The Thistle - An E-Newsletter of Scotch College, Perth, Western Australia

In Senior School chapels last week, we shared in the ancient  Ceremony of the Ashes , with  Ash Wednesday  marking the beginning of the season of Lent.

Some believe the name for Lent comes from the Latin expression for slowing down, which is evidenced in the practice of reflection and introspection during this period.  But the word is more likely to originate in the old English term for spring,  Lencten , the part of the year when days lengthen.

In the northern hemisphere, Lent is in spring.  This might lead to hopes of what might have been; perhaps of what one ought  do  in the future; what one is going to sow.  Here in the southern hemisphere, Lent is in autumn.  Autumn is when fruit matures; it is the season for the harvest.  We meditate on what we have reaped; on what we have achieved; on what our harvest has been.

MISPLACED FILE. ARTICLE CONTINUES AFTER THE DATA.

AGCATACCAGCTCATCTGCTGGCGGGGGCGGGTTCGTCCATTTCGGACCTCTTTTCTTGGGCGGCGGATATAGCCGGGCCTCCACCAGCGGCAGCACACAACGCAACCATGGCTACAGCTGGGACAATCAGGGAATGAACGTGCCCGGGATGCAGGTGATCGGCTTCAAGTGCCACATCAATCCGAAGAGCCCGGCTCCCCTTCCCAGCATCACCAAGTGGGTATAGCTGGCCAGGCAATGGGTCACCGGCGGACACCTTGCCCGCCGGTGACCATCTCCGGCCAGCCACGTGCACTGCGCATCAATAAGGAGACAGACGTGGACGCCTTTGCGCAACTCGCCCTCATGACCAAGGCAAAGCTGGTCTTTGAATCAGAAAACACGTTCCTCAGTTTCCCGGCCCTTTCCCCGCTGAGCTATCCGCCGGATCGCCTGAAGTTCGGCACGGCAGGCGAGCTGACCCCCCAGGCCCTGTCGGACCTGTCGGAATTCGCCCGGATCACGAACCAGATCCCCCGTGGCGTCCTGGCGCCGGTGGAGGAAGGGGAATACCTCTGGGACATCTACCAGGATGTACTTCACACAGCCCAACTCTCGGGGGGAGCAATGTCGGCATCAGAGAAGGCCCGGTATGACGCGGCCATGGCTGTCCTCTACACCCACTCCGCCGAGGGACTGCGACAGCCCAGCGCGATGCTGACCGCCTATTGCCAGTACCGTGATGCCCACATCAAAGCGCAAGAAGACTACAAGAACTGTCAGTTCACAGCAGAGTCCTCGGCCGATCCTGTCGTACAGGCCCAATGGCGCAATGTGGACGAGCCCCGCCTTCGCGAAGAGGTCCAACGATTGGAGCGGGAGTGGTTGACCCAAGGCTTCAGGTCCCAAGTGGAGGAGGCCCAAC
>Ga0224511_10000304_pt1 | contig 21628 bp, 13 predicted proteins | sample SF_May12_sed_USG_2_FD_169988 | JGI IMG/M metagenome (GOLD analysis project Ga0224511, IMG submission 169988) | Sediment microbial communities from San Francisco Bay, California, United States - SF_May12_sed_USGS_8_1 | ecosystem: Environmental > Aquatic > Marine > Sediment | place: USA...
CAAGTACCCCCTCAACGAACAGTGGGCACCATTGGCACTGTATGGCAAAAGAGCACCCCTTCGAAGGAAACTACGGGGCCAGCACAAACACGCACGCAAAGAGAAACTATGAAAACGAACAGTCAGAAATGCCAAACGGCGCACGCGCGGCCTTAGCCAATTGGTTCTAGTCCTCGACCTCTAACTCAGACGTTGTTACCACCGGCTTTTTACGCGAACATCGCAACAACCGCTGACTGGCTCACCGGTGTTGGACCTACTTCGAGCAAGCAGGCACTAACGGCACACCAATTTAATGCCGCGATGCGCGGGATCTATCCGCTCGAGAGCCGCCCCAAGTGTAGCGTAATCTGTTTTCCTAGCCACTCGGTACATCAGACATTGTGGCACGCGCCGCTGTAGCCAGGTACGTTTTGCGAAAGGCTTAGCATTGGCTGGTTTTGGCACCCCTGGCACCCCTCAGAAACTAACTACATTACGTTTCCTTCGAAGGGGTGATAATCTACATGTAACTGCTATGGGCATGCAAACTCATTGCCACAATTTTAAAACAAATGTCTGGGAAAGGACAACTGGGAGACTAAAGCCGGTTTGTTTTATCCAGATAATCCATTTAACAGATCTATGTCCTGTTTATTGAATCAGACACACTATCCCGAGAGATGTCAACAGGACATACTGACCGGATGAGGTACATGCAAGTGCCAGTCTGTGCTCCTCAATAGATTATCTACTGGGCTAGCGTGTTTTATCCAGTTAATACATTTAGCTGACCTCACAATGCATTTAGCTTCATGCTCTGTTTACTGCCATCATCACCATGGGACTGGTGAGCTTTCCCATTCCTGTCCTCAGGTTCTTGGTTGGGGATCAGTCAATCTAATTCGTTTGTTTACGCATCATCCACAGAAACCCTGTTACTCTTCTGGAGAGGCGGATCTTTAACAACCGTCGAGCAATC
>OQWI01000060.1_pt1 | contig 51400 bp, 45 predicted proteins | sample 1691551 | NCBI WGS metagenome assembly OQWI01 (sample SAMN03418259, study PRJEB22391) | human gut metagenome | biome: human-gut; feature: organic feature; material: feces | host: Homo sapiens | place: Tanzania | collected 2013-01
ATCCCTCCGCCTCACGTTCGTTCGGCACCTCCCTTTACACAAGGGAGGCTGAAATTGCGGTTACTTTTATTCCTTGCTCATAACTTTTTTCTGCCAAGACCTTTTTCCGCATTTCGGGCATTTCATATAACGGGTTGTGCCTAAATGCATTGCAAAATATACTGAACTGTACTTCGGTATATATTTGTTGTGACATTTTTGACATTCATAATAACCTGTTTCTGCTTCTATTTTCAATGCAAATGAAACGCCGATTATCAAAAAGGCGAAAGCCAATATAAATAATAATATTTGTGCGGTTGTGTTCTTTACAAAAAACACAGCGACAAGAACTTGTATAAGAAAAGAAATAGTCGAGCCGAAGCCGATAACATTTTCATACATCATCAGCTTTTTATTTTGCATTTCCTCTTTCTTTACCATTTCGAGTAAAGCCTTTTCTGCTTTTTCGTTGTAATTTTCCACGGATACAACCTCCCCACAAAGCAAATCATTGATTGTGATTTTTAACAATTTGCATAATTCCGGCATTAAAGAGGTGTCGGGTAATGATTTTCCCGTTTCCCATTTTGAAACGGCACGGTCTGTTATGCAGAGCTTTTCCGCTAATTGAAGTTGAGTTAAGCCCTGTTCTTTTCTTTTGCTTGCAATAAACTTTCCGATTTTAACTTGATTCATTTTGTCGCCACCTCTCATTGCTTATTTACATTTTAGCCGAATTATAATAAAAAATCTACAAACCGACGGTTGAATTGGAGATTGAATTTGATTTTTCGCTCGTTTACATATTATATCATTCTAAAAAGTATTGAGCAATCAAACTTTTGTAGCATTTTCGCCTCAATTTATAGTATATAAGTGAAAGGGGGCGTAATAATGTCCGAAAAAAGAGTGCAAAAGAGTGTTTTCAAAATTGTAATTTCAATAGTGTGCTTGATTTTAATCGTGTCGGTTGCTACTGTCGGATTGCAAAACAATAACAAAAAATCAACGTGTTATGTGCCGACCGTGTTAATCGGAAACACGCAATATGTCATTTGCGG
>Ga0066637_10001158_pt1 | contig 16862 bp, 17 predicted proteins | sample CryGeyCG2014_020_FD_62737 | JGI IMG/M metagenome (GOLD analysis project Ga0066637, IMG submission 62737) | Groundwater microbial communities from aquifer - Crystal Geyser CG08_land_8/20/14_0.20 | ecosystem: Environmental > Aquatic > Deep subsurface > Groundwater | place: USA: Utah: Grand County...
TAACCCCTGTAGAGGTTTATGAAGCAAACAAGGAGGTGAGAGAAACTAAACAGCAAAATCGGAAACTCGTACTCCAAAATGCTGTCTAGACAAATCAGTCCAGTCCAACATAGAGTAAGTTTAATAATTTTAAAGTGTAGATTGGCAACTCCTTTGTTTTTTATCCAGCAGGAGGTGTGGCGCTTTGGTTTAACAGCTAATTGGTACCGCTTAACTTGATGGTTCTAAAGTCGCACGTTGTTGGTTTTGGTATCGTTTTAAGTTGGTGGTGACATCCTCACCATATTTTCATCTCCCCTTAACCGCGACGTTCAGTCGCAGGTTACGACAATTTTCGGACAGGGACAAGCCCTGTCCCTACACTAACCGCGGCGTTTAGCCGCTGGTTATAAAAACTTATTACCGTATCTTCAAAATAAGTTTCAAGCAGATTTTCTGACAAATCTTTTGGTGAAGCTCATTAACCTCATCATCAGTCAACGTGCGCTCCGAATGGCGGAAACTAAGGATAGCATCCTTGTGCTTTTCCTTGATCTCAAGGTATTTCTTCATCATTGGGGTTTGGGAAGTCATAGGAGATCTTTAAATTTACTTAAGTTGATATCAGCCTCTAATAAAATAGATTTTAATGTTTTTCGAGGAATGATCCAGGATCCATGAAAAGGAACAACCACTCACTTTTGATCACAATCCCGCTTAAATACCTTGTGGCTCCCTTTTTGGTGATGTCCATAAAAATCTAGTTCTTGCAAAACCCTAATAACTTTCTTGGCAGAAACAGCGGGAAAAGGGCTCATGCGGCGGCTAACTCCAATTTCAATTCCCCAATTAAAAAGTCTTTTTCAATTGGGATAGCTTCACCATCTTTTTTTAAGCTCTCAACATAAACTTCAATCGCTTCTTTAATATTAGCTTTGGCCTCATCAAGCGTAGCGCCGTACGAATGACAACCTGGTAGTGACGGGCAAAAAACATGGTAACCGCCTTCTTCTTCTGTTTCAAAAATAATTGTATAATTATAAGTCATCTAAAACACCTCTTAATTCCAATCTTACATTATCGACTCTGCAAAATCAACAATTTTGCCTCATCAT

For each, regardless of time, we meditate on what we reap and on what we sow.  Lent offers an invitation to live more simply, to be more aware of those around us, for reconciliation with God and others, and a focus on what really sustains us in our lives.   As we journey through Lent towards Easter, may we bring out the best in each other as we become aware of God's love in us and all around us.